The Supplemental Appropriations Act, 1976 (P.L. 94–157, approved Dec. 18, 1975; 89 Stat. 839) provides in Ch. V:
For the purpose of implementing the Japan-United States Friendship Act (Public Law 94-118), there is appropriated to the Japan-United States Friendship Trust Fund, to remain available until expended, $18,000,000 of the total funds payable to the United States pursuant to the Agreement between Japan and the United States of America concerning the Ryukyu Islands and the Daito Islands, signed at Washington and Tokyo, June 17, 1971. Funds appropriated under title I of Public Law 94–121 for United States-Japan Friendship Activities are transferred to the Japan-United States Friendship Trust Fund for the purpose of implementing the Japan-United States Friendship Act (Public Law 94–118) and are to remain available until expended.
PEACEFUL SETTLEMENT OF DISPUTES
Negotiation; Inquiry; Conciliation; Mediation;
Law of the Sea
At the close of the 1975 session of the Third U.N. Conference on the Law of the Sea which met at Geneva from March 19 to May 9, 1975, the President of the Conference presented an informal single negotiating text on "Settlement of Disputes," in order to facilitate the process of future negotiation. The text was based to a considerable extent on the work of the Informal Group on the Settlement of Disputes, and was intended to blend, within the limits of practicality, the essence of various alternative proposals that had been made. The text contains general provisions on dispute settle ment, plus annexes on conciliation, arbitration, and the Statute of the Law of the Sea Tribunal; annexes on special procedures for disputes on fisheries, pollution, and scientific research; and an annex on information and consultation. It also has a procedure for permitting states to elect one or more of the compulsory settlement mechanisms provided.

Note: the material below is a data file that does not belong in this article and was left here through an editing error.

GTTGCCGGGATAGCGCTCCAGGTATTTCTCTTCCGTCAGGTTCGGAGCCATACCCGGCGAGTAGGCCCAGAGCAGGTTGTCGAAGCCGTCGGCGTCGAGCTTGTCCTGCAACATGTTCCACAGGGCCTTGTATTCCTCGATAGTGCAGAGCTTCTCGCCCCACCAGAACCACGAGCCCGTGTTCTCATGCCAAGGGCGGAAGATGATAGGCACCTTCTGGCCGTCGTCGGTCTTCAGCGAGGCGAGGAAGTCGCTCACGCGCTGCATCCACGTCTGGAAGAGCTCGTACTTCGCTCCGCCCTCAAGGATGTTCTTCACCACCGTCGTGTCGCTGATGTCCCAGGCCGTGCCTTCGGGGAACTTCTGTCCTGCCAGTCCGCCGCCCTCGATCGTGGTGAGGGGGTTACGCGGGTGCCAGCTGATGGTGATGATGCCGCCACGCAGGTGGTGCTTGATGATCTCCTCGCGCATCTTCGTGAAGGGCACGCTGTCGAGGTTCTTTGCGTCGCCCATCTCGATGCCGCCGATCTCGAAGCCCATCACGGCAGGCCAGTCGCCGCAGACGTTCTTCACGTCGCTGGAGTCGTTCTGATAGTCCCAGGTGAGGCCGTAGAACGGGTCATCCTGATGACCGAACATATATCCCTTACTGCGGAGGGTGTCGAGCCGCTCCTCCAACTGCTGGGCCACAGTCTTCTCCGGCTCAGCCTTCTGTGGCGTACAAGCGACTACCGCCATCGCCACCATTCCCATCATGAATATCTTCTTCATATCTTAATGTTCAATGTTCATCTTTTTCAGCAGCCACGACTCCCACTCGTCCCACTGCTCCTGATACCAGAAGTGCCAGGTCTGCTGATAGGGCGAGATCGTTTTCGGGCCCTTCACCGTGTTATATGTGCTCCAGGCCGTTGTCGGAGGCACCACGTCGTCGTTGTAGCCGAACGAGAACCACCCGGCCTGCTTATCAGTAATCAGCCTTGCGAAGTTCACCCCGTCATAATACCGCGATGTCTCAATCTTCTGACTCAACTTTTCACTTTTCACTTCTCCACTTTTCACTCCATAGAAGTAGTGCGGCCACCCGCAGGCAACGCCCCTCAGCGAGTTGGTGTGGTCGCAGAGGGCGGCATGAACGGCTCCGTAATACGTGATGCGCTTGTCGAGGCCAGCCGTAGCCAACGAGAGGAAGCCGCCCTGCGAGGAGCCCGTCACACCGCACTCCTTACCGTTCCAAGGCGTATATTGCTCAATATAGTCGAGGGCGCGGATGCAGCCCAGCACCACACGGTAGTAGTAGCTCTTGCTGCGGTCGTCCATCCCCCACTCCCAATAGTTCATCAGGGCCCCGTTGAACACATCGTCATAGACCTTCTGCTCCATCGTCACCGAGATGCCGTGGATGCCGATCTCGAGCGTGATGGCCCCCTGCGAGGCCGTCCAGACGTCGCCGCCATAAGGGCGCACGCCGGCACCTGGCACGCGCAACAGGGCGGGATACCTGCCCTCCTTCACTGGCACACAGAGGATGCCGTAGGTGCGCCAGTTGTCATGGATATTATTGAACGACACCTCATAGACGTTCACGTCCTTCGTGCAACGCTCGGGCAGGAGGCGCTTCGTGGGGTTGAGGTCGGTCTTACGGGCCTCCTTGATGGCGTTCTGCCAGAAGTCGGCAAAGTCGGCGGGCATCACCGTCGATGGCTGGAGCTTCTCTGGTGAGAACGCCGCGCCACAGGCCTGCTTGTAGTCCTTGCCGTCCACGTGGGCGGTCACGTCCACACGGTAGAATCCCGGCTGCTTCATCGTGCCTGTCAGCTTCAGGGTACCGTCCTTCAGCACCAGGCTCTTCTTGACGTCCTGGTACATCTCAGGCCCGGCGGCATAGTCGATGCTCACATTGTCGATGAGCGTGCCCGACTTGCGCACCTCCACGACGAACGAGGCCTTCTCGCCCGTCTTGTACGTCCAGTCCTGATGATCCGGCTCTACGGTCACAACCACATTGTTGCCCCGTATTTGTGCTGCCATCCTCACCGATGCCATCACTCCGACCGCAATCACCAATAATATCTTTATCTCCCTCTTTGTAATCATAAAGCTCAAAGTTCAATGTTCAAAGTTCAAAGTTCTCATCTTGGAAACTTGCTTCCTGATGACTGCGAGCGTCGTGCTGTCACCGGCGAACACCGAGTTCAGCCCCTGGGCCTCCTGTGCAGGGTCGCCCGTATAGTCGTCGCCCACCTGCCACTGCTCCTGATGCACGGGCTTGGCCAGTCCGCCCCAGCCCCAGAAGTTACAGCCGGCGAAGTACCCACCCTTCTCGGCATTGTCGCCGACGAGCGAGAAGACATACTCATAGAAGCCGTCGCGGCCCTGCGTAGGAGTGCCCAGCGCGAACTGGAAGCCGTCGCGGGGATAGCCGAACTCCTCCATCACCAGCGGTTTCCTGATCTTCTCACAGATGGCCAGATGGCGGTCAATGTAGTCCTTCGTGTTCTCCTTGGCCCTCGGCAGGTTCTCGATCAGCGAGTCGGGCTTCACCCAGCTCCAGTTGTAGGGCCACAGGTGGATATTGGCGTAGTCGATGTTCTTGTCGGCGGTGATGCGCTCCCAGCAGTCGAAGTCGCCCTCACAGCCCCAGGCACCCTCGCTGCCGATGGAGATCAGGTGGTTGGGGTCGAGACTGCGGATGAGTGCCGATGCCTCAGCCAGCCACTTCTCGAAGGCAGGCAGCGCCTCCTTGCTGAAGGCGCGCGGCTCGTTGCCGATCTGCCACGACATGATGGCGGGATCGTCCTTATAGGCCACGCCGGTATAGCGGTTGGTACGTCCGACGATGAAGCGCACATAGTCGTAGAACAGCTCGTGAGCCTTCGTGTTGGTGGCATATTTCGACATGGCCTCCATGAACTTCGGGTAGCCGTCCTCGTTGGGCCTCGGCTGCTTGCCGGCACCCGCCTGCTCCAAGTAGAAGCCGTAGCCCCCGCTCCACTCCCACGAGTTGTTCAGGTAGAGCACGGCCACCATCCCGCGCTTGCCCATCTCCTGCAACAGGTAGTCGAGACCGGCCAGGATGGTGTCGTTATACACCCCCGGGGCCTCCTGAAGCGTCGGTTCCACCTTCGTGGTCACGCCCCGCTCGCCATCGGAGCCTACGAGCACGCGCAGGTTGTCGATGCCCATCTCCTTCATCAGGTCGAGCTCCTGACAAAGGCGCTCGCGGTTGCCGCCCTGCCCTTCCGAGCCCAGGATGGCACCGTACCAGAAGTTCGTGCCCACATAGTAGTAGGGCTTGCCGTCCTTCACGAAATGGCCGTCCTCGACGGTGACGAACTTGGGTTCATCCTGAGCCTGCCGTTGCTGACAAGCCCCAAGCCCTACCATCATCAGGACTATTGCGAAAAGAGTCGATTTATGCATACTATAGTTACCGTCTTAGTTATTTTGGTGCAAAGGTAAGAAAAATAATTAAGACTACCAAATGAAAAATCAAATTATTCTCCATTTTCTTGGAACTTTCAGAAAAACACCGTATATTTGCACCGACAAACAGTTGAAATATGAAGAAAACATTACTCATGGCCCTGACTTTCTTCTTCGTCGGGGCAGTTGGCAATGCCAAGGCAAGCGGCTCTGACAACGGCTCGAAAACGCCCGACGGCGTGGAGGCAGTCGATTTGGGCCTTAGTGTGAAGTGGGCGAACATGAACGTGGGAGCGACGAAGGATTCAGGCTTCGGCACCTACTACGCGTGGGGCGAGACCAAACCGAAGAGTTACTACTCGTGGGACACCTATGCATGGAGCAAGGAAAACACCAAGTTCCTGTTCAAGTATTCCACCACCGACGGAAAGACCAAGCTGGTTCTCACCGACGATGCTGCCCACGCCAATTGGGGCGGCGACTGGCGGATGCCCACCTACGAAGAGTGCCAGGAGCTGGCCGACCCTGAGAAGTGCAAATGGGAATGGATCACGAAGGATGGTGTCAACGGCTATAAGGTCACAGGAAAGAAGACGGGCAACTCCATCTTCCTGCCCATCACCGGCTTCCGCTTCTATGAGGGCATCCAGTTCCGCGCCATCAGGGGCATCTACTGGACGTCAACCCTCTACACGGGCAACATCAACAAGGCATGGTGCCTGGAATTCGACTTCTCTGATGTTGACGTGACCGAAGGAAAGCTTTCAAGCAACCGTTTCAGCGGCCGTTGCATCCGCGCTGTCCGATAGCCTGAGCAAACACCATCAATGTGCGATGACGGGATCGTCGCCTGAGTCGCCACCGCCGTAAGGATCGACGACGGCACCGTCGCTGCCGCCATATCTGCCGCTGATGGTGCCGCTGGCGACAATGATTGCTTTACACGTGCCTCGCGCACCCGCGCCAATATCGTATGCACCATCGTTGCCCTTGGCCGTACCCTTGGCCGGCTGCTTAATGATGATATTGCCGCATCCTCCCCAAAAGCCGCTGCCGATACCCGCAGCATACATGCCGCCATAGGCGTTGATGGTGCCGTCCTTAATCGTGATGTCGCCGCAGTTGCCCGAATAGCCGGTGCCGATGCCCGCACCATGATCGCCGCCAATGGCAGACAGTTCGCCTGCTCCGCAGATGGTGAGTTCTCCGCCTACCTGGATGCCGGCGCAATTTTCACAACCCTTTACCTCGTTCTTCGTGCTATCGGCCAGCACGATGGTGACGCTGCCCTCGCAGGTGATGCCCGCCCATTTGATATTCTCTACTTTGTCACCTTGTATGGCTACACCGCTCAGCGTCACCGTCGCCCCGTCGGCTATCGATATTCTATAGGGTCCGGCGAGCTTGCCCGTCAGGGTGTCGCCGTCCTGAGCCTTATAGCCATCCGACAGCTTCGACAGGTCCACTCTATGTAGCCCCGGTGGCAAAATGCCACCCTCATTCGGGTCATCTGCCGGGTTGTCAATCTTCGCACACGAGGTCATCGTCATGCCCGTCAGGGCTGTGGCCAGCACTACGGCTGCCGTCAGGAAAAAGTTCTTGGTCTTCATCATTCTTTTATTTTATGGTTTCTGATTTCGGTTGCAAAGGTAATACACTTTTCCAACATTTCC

Throughout the Law of the Sea negotiations, the United States had consistently taken the position that compulsory dispute settlement provisions were essential in any comprehensive treaty on the subject, and it had proposed the creation of a new oceans tribunal with broad jurisdiction to deal with such disputes. See the 1973 Digest, pp. 468 470, and the 1974 Digest, pp. 674_681. Following the Geneva session, members of the U.S. delegation expressed some satisfaction with the progress made there on the question of dispute settlement. John Norton Moore, Deputy Special Representative of the President for the U.N. Conference on Law of the Sea, told a subcommittee of the Senate Committee on Interior and Insular Affairs on June 4, 1975:
I think it is fair to say we see a greater acceptance of the idea of genuine compulsory third-party disputes settlements in this Conference at the present time than we have seen in any ... multilateral conference in recent years.